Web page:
A Storm of Light sit at an interesting nexus of genres. The band, led by Josh Graham (formerly of Neurosis and Red Sparowes, and who also makes dark ambient music under the IIVII moniker), combine the spaciousness and grace of post-metal with the raw power of crust, resulting in songs that are hard-hitting, both musically and emotionally. The results have been slightly inconsistent in the past, but the previous two albums were both excellent, leading to the conclusion that Graham and co. had hit upon a winning formula. But, with a five-year gap between previous album Nations to Flames and new record Anthroscene, it is hard not to wonder if their previous momentum may have been lost to time.
Whilst previous albums from A Storm of Light felt like they were painting grand pictures about social and environmental issues, Anthroscene feels like the most lyrically-focused release from the band yet. There was a sense with previous songs that A Storm of Light were almost observers, one step removed from what they were describing; undeniably sincere in their call for change, but sometimes lacking a personal dimension. That’s no longer the case with Anthroscene, which includes all of us in its criticisms, most bluntly on second track “Blackout” with the line “what the fuck is wrong with us?” being delivered with pointed venom. Graham’s vocals are prominent in the mix, and the way he delivers his lines – not quite sung, not quite shouted – makes his lyrics come through clearly.
It’s “Prime Time” to check out this song, dude.
All of which would count for nothing if the actual songs were no good; but thankfully, anyone who has enjoyed previous records by A Storm of Light is sure to enjoy their latest. Heavy, lumbering riffs sit atop frantic tribal-influenced drum patterns, that often feel apocalyptic and anxiety-inducing; a vision of societal collapse approaches in slow motion, best demonstrated by fourth track “Life Will Be Violent”. Such moments sit alongside more spacious movements, that provide a necessary sense of contrast that stops Anthroscene collapsing under its own weight. Fifty minutes of riffs of this weight and emotional power could quickly run the risk of becoming overwhelming, but by providing moments of relative respite, A Storm of Light ensure that their music never loses its impact.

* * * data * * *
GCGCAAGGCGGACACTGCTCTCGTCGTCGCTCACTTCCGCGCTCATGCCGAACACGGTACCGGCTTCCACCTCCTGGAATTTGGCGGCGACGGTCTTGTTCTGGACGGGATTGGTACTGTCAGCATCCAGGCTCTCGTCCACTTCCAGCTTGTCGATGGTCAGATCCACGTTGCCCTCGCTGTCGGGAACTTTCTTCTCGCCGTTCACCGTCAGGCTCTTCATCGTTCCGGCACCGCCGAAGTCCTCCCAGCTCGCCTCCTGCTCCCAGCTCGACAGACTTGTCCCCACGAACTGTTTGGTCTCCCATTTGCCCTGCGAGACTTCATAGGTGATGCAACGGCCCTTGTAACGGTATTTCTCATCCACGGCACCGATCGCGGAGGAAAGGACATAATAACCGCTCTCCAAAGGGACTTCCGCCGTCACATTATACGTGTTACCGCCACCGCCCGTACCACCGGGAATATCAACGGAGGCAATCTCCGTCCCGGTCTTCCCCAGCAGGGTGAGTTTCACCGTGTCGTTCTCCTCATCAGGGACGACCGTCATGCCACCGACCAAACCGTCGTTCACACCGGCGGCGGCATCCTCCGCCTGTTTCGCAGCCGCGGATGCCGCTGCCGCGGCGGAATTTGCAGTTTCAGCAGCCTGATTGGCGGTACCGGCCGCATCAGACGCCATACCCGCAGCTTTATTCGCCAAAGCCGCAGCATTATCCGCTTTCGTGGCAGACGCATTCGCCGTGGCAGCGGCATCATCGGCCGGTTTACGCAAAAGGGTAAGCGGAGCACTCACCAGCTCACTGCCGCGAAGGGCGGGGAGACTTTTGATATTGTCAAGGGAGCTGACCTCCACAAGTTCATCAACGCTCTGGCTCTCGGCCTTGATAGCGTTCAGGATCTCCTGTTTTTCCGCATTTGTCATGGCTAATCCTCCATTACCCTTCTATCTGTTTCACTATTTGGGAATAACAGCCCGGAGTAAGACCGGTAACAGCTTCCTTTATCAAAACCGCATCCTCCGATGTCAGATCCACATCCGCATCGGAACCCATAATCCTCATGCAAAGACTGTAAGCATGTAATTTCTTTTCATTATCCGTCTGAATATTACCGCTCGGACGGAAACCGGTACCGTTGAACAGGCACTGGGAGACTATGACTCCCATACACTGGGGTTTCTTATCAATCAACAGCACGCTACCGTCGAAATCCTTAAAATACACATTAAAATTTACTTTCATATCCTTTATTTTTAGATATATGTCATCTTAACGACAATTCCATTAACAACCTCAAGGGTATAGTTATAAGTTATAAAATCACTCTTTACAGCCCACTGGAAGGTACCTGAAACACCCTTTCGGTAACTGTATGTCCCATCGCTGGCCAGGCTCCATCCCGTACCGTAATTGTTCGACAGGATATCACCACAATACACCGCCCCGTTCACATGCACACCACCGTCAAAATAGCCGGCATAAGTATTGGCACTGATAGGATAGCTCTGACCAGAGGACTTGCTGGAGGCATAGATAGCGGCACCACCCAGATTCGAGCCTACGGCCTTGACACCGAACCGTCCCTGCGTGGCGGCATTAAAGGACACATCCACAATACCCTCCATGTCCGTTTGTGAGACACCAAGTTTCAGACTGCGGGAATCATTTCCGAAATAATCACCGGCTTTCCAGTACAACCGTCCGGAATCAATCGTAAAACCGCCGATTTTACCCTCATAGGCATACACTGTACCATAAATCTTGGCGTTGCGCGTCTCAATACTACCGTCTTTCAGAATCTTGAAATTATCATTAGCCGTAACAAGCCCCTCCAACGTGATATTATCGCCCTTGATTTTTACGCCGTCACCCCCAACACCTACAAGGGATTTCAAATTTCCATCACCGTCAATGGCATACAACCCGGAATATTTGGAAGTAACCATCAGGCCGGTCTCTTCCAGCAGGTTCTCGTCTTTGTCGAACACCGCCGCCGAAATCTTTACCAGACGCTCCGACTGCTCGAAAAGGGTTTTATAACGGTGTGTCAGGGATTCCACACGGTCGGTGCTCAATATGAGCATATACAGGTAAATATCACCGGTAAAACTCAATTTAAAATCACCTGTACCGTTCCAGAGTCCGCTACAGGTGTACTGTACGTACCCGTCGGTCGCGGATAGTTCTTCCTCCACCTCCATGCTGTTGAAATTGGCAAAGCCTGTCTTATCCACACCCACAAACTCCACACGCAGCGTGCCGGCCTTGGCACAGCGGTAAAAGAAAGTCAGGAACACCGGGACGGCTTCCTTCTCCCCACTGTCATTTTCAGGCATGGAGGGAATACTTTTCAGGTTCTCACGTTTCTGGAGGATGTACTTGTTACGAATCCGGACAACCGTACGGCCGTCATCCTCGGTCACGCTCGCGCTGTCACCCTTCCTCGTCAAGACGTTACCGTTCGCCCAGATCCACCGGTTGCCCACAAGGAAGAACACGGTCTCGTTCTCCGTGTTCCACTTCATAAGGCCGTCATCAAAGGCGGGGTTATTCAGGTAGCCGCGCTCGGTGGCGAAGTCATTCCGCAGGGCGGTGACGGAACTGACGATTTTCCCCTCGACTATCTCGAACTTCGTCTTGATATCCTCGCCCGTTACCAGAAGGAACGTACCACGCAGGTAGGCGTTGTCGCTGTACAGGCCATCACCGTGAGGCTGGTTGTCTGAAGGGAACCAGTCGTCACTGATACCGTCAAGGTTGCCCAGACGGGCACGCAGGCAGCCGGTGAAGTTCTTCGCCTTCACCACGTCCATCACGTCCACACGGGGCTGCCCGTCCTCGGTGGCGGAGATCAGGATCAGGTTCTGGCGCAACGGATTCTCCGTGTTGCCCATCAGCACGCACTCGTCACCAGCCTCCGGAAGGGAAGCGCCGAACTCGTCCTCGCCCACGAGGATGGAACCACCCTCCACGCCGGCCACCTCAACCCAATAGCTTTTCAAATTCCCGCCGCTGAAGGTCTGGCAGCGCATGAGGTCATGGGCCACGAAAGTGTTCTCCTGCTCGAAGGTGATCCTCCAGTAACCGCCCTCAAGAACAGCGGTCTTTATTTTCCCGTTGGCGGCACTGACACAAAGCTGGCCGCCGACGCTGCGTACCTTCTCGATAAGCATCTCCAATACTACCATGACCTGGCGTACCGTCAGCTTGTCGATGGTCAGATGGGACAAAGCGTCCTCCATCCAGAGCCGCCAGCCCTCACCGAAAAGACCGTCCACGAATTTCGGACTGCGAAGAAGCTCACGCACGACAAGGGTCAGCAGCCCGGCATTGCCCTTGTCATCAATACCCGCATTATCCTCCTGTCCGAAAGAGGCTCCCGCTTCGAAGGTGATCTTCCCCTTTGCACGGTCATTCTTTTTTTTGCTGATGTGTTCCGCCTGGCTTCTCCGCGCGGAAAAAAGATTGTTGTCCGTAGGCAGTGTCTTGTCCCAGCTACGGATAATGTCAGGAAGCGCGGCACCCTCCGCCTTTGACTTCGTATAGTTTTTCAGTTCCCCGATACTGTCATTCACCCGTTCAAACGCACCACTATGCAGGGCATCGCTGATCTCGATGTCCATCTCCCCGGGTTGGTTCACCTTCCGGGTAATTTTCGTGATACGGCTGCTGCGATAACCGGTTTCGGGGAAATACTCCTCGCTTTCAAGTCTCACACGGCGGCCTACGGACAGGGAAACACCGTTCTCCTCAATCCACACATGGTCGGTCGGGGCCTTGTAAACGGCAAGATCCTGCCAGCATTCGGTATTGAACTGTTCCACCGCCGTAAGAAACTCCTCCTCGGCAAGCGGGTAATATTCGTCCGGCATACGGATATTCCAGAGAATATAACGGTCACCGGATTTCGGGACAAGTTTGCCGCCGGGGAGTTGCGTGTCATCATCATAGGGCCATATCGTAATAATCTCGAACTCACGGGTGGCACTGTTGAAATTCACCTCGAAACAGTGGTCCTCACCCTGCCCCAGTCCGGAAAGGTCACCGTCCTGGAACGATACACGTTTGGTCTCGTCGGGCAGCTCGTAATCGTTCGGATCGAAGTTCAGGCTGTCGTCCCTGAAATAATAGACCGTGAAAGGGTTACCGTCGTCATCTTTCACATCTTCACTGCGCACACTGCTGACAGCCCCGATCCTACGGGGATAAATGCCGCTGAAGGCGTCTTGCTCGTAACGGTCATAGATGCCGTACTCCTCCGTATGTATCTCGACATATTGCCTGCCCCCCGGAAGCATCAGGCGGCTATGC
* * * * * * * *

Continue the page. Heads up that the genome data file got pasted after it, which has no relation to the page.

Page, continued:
If there is a main criticism to be levelled though, it’s that no particular track stands out. Each song is at least five minutes long, and they are all built from largely the same component parts. No riff or section is especially memorable, and there’s no song that captures the same sense of tension and release as, say, “Collapse” from As the Valley of Death Becomes Us, Our Silver Memories Fade did. Yet this feels potentially unfair on Anthroscene; it is an album that is consistent, and that no single song stands out also means that there is no obvious low point. That it suffers in comparison to the previous two outings is no slight, but rather renders this recording a victim of past successes. Were this to be your first encounter with the band, then it will doubtlessly leave a positive impression.
Get lost in the “Slow Motion Apocalypse”...
Whilst Anthroscene may not hit the same heights as the previous two albums, it is still a very good listen, filled with a spirit of righteous protest and disgust at modern life, that combines the best of post-metal and crust into an emotionally and politically-charged howl of rage. But it also leaves a sense of longing for the highs of Nations to Flames and As the Valley of Death Becomes Us.... Matching those mighty albums would have been a tall task, though, and that Anthroscene doesn’t manage it shouldn’t be perceived as any great criticism. Existing fans will enjoy the album for certain, but those unfamiliar with A Storm of Light are better advised to go back to the previous two before coming to this one.
Anthroscene Track Listing:
01. Prime Time
03. Short Term Feedback
04. Life Will Be Violent
05. Slow Motion Apocalypse
07. Laser Fire Forget
Release Date: October 5, 2018 Run Time: 51:00 Record Label: Consouling Sounds / Translation Loss